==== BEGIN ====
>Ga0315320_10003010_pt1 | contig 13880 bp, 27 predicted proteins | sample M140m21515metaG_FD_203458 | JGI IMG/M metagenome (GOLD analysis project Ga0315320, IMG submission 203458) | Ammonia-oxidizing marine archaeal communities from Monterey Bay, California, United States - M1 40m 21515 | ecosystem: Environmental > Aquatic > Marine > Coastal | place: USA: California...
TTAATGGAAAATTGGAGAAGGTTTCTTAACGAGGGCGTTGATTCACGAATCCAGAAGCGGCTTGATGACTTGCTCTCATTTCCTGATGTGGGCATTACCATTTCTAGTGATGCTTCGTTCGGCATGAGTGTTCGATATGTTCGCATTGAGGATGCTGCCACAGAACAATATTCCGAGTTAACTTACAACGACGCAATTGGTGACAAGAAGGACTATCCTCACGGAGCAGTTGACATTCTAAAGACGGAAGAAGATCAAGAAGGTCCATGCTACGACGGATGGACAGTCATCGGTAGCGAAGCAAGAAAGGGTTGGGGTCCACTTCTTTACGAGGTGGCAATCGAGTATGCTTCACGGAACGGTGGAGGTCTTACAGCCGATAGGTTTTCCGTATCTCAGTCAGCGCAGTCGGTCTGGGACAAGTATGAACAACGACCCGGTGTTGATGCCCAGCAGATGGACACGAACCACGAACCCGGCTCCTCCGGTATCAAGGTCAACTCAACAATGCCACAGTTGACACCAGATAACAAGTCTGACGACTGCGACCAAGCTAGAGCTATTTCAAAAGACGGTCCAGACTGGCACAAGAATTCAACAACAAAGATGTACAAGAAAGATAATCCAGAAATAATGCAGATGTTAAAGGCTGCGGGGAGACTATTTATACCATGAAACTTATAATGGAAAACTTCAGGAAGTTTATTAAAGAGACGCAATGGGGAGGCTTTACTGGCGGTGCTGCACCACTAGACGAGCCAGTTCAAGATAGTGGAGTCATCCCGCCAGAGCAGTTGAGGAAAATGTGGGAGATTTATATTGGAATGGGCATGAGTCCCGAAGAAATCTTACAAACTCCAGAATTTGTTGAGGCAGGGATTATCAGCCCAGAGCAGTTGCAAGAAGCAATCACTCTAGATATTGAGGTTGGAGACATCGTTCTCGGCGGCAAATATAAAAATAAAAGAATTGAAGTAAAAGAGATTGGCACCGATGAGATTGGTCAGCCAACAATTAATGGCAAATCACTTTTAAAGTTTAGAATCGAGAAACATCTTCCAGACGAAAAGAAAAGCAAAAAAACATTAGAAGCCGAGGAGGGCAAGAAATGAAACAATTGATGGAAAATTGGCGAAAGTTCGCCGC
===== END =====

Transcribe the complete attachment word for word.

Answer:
>Ga0315320_10003010_pt1 | contig 13880 bp, 27 predicted proteins | sample M140m21515metaG_FD_203458 | JGI IMG/M metagenome (GOLD analysis project Ga0315320, IMG submission 203458) | Ammonia-oxidizing marine archaeal communities from Monterey Bay, California, United States - M1 40m 21515 | ecosystem: Environmental > Aquatic > Marine > Coastal | place: USA: California...
TTAATGGAAAATTGGAGAAGGTTTCTTAACGAGGGCGTTGATTCACGAATCCAGAAGCGGCTTGATGACTTGCTCTCATTTCCTGATGTGGGCATTACCATTTCTAGTGATGCTTCGTTCGGCATGAGTGTTCGATATGTTCGCATTGAGGATGCTGCCACAGAACAATATTCCGAGTTAACTTACAACGACGCAATTGGTGACAAGAAGGACTATCCTCACGGAGCAGTTGACATTCTAAAGACGGAAGAAGATCAAGAAGGTCCATGCTACGACGGATGGACAGTCATCGGTAGCGAAGCAAGAAAGGGTTGGGGTCCACTTCTTTACGAGGTGGCAATCGAGTATGCTTCACGGAACGGTGGAGGTCTTACAGCCGATAGGTTTTCCGTATCTCAGTCAGCGCAGTCGGTCTGGGACAAGTATGAACAACGACCCGGTGTTGATGCCCAGCAGATGGACACGAACCACGAACCCGGCTCCTCCGGTATCAAGGTCAACTCAACAATGCCACAGTTGACACCAGATAACAAGTCTGACGACTGCGACCAAGCTAGAGCTATTTCAAAAGACGGTCCAGACTGGCACAAGAATTCAACAACAAAGATGTACAAGAAAGATAATCCAGAAATAATGCAGATGTTAAAGGCTGCGGGGAGACTATTTATACCATGAAACTTATAATGGAAAACTTCAGGAAGTTTATTAAAGAGACGCAATGGGGAGGCTTTACTGGCGGTGCTGCACCACTAGACGAGCCAGTTCAAGATAGTGGAGTCATCCCGCCAGAGCAGTTGAGGAAAATGTGGGAGATTTATATTGGAATGGGCATGAGTCCCGAAGAAATCTTACAAACTCCAGAATTTGTTGAGGCAGGGATTATCAGCCCAGAGCAGTTGCAAGAAGCAATCACTCTAGATATTGAGGTTGGAGACATCGTTCTCGGCGGCAAATATAAAAATAAAAGAATTGAAGTAAAAGAGATTGGCACCGATGAGATTGGTCAGCCAACAATTAATGGCAAATCACTTTTAAAGTTTAGAATCGAGAAACATCTTCCAGACGAAAAGAAAAGCAAAAAAACATTAGAAGCCGAGGAGGGCAAGAAATGAAACAATTGATGGAAAATTGGCGAAAGTTCGCCGC